Optalert's Anticipatory Computing

Monday, May 26, 2014 by Scott Coles

What is anticipatory computing?

Anticipatory computing is an emerging field associated with a technology designed and able to anticipate a user's needs. It is also used with new technology or wearable technology performing an action in anticipation of a user’s request or making a suggestion to the user. This term is fairly new, in fact so new; Wikipedia has only a brief description written with no references or sources.

Search engines are great examples of anticipatory computing. You enter a word and the search engine anticipates the phrase you might be searching for. Predictive text is another common application, although, we know there have been great and very funny examples of this technology which can go horribly and embarrassingly wrong.

While saving time sending an SMS may be appreciated by some text-aholics, there are much more valuable uses for this technology. Optalert’s predictive drowsiness detection technology is one such application that is not only valuable, but also potentially lifesaving. Using the Johns Drowsiness Scale (JDS™), Optalert’s technology measures eyelid blinks 500 times a second and predictively warns a user, ahead of time, when they are at risk of having a drowsy-related incident. This becomes an essential tool for people working 24-hour shifts or operating in dangerous workplaces where alertness is critical to safety.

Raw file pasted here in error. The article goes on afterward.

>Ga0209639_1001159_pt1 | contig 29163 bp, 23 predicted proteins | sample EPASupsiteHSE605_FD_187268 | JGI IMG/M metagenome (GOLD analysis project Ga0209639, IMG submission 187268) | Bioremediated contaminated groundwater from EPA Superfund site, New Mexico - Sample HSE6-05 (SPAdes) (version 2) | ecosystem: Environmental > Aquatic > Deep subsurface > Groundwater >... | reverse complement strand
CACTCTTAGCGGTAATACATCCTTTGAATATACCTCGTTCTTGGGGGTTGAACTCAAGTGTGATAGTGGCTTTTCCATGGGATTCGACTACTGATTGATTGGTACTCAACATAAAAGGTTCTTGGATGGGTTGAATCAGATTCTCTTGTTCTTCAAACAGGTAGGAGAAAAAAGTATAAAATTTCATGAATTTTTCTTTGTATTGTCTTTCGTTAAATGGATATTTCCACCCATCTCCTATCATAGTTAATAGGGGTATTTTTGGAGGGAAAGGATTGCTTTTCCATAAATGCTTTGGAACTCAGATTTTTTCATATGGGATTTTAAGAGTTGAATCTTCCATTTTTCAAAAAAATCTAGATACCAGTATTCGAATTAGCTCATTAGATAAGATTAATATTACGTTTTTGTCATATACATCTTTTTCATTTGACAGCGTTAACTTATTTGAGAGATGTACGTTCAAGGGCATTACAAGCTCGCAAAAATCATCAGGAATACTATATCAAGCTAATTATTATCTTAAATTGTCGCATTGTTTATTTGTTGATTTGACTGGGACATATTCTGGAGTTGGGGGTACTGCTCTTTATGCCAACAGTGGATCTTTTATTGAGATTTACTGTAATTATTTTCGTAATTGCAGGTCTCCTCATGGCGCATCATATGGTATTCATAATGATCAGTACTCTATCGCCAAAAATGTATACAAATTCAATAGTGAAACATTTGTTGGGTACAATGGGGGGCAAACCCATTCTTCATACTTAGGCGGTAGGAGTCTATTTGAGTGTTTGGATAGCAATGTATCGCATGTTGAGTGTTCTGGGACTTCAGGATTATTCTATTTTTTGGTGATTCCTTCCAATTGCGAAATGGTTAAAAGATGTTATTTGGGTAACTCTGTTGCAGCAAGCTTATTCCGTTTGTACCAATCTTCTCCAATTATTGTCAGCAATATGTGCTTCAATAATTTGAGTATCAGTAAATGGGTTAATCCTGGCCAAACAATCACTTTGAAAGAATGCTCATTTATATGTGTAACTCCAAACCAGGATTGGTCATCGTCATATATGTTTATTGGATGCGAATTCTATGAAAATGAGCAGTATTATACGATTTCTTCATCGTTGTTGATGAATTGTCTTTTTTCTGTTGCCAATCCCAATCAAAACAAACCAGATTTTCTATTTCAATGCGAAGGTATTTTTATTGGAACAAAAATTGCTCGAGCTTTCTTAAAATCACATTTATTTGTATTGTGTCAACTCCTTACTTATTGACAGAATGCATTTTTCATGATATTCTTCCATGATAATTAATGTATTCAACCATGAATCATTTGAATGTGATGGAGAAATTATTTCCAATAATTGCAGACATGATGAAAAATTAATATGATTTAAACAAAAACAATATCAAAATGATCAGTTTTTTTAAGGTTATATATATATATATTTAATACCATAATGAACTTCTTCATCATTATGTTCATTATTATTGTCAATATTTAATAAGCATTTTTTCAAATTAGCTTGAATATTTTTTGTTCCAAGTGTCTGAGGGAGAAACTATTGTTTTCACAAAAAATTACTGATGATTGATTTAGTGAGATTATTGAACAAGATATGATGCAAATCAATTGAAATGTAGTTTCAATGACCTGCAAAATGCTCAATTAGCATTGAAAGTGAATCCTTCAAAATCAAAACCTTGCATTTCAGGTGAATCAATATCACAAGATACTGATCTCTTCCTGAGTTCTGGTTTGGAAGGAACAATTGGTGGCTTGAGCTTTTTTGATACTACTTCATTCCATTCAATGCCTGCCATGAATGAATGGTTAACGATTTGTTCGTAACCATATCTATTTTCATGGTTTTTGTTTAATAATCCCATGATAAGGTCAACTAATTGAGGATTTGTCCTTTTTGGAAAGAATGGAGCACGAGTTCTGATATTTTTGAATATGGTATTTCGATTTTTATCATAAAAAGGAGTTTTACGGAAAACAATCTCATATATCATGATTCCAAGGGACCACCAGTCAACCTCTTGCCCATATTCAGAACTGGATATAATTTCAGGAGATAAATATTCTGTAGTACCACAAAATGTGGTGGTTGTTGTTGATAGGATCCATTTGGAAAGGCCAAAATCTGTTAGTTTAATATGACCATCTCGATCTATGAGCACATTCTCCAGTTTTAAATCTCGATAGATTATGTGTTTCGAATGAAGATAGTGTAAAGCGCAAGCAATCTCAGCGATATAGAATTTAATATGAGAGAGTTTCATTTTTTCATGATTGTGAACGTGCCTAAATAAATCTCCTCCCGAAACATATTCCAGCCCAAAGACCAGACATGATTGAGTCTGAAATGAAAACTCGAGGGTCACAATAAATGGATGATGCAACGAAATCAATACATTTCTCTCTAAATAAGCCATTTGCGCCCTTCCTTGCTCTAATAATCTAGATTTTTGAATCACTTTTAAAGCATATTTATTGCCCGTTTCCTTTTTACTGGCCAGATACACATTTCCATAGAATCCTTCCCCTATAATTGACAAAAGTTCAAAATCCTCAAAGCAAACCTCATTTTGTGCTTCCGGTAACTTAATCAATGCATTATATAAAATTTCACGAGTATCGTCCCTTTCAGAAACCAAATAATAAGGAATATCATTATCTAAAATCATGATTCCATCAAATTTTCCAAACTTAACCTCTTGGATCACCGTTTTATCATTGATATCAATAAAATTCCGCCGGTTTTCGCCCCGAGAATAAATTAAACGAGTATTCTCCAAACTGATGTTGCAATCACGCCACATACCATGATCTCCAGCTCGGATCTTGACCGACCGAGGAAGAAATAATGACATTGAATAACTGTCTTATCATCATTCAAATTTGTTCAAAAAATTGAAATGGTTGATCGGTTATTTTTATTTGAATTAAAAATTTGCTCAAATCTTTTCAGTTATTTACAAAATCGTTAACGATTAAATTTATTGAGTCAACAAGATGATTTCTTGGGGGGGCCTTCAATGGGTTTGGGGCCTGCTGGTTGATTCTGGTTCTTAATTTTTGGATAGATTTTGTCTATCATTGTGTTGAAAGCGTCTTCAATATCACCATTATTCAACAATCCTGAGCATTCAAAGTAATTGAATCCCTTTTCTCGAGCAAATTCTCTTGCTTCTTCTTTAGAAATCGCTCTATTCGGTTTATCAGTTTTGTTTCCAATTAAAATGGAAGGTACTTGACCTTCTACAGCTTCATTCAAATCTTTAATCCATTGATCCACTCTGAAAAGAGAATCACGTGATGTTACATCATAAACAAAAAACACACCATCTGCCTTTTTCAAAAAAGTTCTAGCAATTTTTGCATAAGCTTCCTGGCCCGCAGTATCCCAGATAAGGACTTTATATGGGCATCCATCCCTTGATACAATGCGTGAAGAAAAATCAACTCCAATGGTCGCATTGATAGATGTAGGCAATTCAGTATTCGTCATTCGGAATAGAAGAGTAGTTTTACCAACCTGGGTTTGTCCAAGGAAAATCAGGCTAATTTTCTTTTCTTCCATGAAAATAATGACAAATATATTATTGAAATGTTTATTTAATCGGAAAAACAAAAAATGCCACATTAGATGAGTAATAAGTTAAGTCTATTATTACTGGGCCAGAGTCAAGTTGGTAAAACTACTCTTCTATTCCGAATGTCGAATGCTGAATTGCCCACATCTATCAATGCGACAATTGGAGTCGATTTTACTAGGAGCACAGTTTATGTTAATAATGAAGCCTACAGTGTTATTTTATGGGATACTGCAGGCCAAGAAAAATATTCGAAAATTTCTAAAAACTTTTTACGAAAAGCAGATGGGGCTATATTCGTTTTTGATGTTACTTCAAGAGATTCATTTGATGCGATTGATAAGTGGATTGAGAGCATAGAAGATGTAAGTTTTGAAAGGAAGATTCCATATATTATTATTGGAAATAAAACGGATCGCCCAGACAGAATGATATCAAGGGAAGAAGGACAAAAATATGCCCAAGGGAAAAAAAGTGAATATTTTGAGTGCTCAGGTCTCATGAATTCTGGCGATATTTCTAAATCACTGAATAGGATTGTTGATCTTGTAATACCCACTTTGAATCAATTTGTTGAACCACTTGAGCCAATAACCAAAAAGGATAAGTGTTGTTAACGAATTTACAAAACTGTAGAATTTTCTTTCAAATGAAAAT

Optalert’s JDS Score

Developed by Optalert found Dr Murray Johns, the JDS™ assigns a score between one and 10 depending on the drowsiness of an individual. The higher the score, the drowsier, or less alert, the person is. Through numerous years of research and testing, Optalert has determined ranges within the scale which are considered low, medium and high risk.

Low risk: 0 – 4.4

Medium risk: 4.5 – 4.9

High risk: 5 – 10

These ranges are critical for people using the technology as it anticipates the likelihood of a drowsy-related incident and alerts the user and also their supervisors before the user reaches the dangerous state of drowsiness.

How can Optalert make its users “hyperaware”?

Anticipating an outcome is not enough. The person needs to be able to act to either make the most of a positive outcome or remove the chance of a negative outcome. In the case of predicting the risk of a drowsy-related incident, having a multilayered approach to managing the risk is a far better way to ensure the person avoids an incident. Optalert creates a situation of hyperawareness by alerting not just the user but also monitoring staff and supervisors. If a user is alerted they are at a medium risk, they are warned using audio and visual alerts and monitoring staff receive visual warnings. If the person reaches a high risk state, they receive warnings, along with the monitoring staff and nominated people can also receive immediate SMS text message and or email alerts. This situation creates hyperaware users and supervisors to ensure the anticipatory computing technology creates positive behavioural change to reduce risk and keep the user safe.

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